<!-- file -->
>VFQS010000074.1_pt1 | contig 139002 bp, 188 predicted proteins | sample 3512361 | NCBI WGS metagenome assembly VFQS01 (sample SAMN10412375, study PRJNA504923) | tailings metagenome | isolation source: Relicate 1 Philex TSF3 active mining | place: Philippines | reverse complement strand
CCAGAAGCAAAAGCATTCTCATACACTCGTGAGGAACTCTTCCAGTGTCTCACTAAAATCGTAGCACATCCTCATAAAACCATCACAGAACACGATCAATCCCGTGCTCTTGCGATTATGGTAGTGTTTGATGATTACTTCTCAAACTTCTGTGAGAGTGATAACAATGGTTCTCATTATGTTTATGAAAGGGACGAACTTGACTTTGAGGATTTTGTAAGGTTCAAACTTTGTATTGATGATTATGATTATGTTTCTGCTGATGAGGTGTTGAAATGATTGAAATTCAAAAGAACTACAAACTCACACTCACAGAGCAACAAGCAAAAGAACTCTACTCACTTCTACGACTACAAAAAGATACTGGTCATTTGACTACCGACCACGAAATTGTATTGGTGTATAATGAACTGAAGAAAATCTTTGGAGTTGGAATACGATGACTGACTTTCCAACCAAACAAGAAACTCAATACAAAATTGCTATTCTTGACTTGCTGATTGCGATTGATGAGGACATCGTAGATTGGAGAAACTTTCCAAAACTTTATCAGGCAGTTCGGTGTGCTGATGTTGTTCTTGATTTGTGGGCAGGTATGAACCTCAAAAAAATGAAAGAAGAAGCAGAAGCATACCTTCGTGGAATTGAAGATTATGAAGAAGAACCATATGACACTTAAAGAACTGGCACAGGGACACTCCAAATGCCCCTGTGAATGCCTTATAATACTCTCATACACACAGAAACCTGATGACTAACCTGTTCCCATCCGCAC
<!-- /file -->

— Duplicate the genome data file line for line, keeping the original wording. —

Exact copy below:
>VFQS010000074.1_pt1 | contig 139002 bp, 188 predicted proteins | sample 3512361 | NCBI WGS metagenome assembly VFQS01 (sample SAMN10412375, study PRJNA504923) | tailings metagenome | isolation source: Relicate 1 Philex TSF3 active mining | place: Philippines | reverse complement strand
CCAGAAGCAAAAGCATTCTCATACACTCGTGAGGAACTCTTCCAGTGTCTCACTAAAATCGTAGCACATCCTCATAAAACCATCACAGAACACGATCAATCCCGTGCTCTTGCGATTATGGTAGTGTTTGATGATTACTTCTCAAACTTCTGTGAGAGTGATAACAATGGTTCTCATTATGTTTATGAAAGGGACGAACTTGACTTTGAGGATTTTGTAAGGTTCAAACTTTGTATTGATGATTATGATTATGTTTCTGCTGATGAGGTGTTGAAATGATTGAAATTCAAAAGAACTACAAACTCACACTCACAGAGCAACAAGCAAAAGAACTCTACTCACTTCTACGACTACAAAAAGATACTGGTCATTTGACTACCGACCACGAAATTGTATTGGTGTATAATGAACTGAAGAAAATCTTTGGAGTTGGAATACGATGACTGACTTTCCAACCAAACAAGAAACTCAATACAAAATTGCTATTCTTGACTTGCTGATTGCGATTGATGAGGACATCGTAGATTGGAGAAACTTTCCAAAACTTTATCAGGCAGTTCGGTGTGCTGATGTTGTTCTTGATTTGTGGGCAGGTATGAACCTCAAAAAAATGAAAGAAGAAGCAGAAGCATACCTTCGTGGAATTGAAGATTATGAAGAAGAACCATATGACACTTAAAGAACTGGCACAGGGACACTCCAAATGCCCCTGTGAATGCCTTATAATACTCTCATACACACAGAAACCTGATGACTAACCTGTTCCCATCCGCAC